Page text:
As I wrote on my previous post, an exceptionally good weather kept me outside pretty much every night just when Jupiter was at its best.

On April the 7th, during its opposition, I was able to capture a sequence of 4 sets of video captures, each one in RGB. I tried to optimize as much as possible my timings, in order to keep rotational differences between frames under control. This will probably be even easier on a future Planetary Imager release, when I'll implement a scripting interface.

The results are even better than the previous evening.

I was able to take 4 images, and create an animation displaying Jupiter's rotation and its satellites.

Jupiter mini animation, 07/04/2017

Click here for a webp animation: much higher quality, but right now working only on Google Chrome.

These are the best two frames of the animation, so you can better view the features:

During the following night I optimized even further my capture speed, so I could take much more frames (up to 15). Unfortunately I couldn't use all of them due to the usual tree in front of my garden, but the result is still pretty good. The resolution is possibly a little bit worse, maybe for worse seeing or focusing issues, but the animation is much more smooth now.

Jupiter animation - 09/04/2017

Click here for a webp animation: much higher quality, but right now working only on Google Chrome.

And here again a few interesting frames of the sequence

And finally, a little treat for Alessia, who wasn't with me, but she would have liked to, particularly given this little incursion by a curious fox

A few more summerlike days, and a few more astronomical shots.

It was sunny, and with a very good seeing from Thursday to Saturday night, just in time for Jupiter's opposition, when it's closer to Earth, and then bigger and easier to capture.

But since I wasn't very happy with my previous Jupiter shots, the first of these three nights I mainly took pictures of the moon.

I began by using my newest camera, an ASI 1600mm: it's more of a deep sky camera, not very suitable for planets and moon: 3.8 µm pixel size instead of 2.4µm of my other camera, an ASI 178mm, and bigger pixels means lower resolution. It also has a much wider sensor, which slows down capturing (and fast framerates is a key element to get high resolution images), but this is also an advantage from another point of view: I was able to capture the whole moon disk in just a single shot, instead of the usual mosaic.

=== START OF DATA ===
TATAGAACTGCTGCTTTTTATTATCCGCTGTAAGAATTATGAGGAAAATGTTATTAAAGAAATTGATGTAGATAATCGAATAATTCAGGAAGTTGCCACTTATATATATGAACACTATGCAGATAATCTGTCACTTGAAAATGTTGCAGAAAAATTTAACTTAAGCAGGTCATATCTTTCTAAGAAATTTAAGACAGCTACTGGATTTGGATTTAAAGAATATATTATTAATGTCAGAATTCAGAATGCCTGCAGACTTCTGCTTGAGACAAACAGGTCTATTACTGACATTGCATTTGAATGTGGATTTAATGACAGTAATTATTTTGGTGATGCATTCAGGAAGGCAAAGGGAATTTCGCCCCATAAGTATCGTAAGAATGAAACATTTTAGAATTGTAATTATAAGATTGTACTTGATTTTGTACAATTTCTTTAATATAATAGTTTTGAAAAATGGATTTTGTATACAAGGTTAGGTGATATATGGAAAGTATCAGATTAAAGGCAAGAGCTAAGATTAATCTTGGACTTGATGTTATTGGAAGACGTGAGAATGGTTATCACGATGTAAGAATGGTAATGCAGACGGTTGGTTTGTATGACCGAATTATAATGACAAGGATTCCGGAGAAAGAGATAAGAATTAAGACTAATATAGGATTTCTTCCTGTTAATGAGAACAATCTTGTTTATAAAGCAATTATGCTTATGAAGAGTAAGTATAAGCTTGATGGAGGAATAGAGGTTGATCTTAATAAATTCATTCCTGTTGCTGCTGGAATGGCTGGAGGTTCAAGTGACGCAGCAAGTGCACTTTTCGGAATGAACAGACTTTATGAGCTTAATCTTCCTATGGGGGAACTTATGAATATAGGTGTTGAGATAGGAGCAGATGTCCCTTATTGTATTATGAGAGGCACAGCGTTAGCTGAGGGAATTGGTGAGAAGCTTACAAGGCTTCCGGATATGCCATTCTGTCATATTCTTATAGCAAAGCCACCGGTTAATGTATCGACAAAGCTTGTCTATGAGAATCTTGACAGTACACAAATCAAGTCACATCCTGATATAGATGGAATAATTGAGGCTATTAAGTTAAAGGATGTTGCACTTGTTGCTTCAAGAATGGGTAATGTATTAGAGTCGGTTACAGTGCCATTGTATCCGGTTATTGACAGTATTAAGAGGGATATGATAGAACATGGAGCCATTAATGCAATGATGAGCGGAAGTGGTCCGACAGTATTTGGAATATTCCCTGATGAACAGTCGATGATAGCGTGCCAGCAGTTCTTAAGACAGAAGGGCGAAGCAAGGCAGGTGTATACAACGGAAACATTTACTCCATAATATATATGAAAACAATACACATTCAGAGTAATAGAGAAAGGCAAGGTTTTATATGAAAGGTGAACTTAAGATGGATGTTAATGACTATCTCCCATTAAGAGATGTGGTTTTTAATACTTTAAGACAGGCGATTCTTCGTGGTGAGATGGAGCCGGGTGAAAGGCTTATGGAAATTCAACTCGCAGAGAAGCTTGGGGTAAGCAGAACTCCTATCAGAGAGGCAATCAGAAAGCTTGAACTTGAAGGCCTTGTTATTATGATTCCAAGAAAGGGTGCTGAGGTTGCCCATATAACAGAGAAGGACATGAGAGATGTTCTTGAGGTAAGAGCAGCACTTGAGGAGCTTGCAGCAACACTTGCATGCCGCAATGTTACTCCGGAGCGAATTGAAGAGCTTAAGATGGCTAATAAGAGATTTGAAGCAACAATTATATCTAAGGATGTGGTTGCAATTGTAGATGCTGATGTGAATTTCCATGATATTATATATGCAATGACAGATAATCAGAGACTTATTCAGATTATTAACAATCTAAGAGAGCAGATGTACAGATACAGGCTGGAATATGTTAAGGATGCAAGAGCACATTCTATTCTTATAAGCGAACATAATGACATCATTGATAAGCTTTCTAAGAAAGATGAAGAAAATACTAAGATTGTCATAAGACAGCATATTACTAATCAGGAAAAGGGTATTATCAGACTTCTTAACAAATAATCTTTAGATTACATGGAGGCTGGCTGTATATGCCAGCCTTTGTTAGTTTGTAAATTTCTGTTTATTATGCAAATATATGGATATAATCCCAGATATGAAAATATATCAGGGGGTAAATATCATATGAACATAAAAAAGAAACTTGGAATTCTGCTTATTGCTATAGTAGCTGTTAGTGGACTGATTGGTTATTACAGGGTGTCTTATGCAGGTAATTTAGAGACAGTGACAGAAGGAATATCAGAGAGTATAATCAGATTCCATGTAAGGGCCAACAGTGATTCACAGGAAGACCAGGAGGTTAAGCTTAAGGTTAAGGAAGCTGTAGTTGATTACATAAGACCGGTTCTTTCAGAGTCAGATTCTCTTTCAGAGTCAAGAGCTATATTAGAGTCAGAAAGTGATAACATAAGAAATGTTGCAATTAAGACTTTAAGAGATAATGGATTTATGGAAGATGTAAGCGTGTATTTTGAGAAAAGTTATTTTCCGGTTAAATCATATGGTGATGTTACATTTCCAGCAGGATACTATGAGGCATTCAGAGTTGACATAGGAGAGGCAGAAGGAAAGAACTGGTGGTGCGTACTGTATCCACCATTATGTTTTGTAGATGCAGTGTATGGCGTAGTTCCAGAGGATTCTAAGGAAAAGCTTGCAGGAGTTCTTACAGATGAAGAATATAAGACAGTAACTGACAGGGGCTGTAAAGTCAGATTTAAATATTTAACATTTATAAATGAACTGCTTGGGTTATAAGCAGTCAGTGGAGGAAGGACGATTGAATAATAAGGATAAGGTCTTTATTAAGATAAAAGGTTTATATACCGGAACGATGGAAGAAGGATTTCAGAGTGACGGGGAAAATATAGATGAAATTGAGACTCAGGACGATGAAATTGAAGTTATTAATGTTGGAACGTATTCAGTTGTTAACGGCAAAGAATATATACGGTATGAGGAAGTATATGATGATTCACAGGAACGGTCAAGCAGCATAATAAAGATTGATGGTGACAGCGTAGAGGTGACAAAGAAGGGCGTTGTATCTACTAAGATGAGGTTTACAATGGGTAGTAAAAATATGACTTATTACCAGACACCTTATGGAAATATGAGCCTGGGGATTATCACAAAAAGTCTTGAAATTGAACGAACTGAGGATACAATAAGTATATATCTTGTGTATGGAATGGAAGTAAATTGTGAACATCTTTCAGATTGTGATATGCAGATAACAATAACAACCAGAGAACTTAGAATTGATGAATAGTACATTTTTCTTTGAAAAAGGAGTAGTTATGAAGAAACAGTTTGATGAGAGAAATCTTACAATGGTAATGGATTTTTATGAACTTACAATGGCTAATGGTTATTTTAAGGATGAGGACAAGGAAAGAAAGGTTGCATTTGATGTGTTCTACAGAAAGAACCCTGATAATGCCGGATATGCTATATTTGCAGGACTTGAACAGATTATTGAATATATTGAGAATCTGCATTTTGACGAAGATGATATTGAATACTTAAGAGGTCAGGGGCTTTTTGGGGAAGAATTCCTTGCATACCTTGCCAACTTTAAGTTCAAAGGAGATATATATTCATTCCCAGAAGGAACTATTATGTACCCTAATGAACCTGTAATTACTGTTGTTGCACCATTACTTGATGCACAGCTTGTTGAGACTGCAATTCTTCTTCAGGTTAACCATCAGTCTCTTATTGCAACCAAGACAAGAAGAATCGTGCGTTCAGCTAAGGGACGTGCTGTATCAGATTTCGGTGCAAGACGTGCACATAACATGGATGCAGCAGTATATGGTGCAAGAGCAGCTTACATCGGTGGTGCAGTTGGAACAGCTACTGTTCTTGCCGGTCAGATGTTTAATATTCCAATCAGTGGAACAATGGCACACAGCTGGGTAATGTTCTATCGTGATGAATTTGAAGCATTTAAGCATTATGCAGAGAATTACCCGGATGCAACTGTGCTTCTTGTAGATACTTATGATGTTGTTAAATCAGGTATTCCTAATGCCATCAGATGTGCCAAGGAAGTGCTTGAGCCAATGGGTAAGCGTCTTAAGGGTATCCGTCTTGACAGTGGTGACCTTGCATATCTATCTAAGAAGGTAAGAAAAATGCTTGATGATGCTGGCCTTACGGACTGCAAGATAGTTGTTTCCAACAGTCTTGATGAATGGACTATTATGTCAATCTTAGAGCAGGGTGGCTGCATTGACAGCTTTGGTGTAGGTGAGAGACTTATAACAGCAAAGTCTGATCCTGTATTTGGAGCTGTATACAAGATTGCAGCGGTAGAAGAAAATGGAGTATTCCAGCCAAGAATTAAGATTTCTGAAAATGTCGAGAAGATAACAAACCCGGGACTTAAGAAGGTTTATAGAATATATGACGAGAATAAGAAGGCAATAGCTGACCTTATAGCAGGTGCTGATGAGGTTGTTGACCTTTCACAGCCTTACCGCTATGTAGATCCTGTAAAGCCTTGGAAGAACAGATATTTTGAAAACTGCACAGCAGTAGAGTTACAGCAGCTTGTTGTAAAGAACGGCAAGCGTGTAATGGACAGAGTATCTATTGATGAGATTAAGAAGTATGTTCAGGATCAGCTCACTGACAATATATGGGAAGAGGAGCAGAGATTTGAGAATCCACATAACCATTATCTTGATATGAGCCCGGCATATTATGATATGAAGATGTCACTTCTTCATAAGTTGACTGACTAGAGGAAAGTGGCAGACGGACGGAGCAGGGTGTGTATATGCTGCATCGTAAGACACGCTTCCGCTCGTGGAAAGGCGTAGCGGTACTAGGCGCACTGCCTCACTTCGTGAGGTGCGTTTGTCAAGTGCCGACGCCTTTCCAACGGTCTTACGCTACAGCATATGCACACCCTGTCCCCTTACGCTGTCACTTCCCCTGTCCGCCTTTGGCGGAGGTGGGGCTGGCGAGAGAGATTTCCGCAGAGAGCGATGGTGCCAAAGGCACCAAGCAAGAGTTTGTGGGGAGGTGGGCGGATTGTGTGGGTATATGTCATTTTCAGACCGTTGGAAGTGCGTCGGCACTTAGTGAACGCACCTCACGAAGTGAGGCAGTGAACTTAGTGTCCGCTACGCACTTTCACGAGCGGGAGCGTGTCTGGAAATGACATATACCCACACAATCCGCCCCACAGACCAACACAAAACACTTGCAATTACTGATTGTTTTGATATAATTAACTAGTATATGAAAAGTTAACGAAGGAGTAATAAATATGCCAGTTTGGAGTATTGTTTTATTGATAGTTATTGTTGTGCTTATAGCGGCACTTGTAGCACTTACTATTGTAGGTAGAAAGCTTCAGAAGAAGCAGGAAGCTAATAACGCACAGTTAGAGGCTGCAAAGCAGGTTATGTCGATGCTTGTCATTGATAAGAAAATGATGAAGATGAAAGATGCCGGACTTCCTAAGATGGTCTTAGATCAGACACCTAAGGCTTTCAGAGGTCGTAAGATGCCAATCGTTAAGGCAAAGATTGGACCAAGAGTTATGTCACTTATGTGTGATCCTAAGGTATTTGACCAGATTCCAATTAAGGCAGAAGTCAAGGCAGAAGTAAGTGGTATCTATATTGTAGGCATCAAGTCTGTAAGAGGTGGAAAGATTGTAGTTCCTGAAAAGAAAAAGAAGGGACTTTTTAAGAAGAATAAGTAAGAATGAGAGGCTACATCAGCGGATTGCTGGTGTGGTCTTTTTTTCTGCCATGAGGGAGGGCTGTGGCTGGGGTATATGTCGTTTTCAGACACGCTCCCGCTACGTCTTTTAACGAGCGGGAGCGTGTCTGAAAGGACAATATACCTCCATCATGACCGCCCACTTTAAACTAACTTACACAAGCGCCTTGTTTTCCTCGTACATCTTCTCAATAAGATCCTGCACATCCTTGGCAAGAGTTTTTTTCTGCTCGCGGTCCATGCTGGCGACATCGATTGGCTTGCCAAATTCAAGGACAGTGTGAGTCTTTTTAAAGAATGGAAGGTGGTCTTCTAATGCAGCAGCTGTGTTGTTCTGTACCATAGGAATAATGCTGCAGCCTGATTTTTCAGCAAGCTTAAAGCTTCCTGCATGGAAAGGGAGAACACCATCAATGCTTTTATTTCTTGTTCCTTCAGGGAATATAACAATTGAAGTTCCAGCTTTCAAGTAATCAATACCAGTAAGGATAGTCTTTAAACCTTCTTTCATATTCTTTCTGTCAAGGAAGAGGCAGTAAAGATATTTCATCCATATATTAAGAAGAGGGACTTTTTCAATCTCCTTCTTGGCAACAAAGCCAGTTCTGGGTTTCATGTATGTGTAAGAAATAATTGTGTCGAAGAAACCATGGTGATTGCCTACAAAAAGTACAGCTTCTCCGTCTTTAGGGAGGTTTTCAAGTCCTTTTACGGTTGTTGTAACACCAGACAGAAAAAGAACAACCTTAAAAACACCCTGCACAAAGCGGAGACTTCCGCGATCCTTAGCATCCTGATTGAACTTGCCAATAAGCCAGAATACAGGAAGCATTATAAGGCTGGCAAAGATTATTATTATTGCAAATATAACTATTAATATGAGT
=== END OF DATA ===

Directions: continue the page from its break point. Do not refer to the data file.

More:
This is the result, in my opinion one of my best looking images ever:

Moon, 06/04/2017

Please click the "Original version" button to get the high resolution image.

But after a couple of full moon shots, I also wanted to see the difference in resolution with my ASI 178mm, so I swapped camera, and started capturing frames near the terminator.

After stacking and stitching everything, this is the result:

Moon - HD Mosaic, 06/04/2017

Of course, the previous image looks a bit better aestetically: having the full disk is surely more eye pleasing, and it's also a bit less grainy, due to the lower resolution.

But if you look at both at them at full size (again, open the "Original version", and zoom at 100%) this second image mosaic is clearly showing a lot more details.

Again, I am quite happy about the result. It surely might have been better if I had taken more images to cover the full disk, and there are some stiching issues here and there in the image (I'll try reprocessing it soon), but for such a small telescope (a 5" maksutov) I couldn't have hoped for better images.

Finally, when Jupiter raised a bit more, I decided to stay outside a little longer, despite having work the following day, and tried an RGB shooting, although it was still very low on the horizon (only 25°). While shooting the images didn't look bad at all, but I wasn't quite ready to the result I was gonna have after processing the RGB set:

Jupiter, 06/04/2017

Again, for such a small scope, and such a low object, the amout of details is impressive, particularly compared to my previous jupiter shot. It's almost as good as the images taken with my 8" telescope back in Milan, but with colour this time!

During the evening I also asked my neighbours, a pleasant young couple from New Zealand, to have a quick look through the eyepiece... It's always nice to see reactions of someone watching for the first time the moon through a telescope, sometimes you're able to feel their wonder and awe.

Happy about the results, I then decided to try a full weekend of imaging, weather permitting. And I was lucky. I took lots more pictures during Friday and Saturday nights.

But I still have to finish processing them, so stay tuned until the next post... :)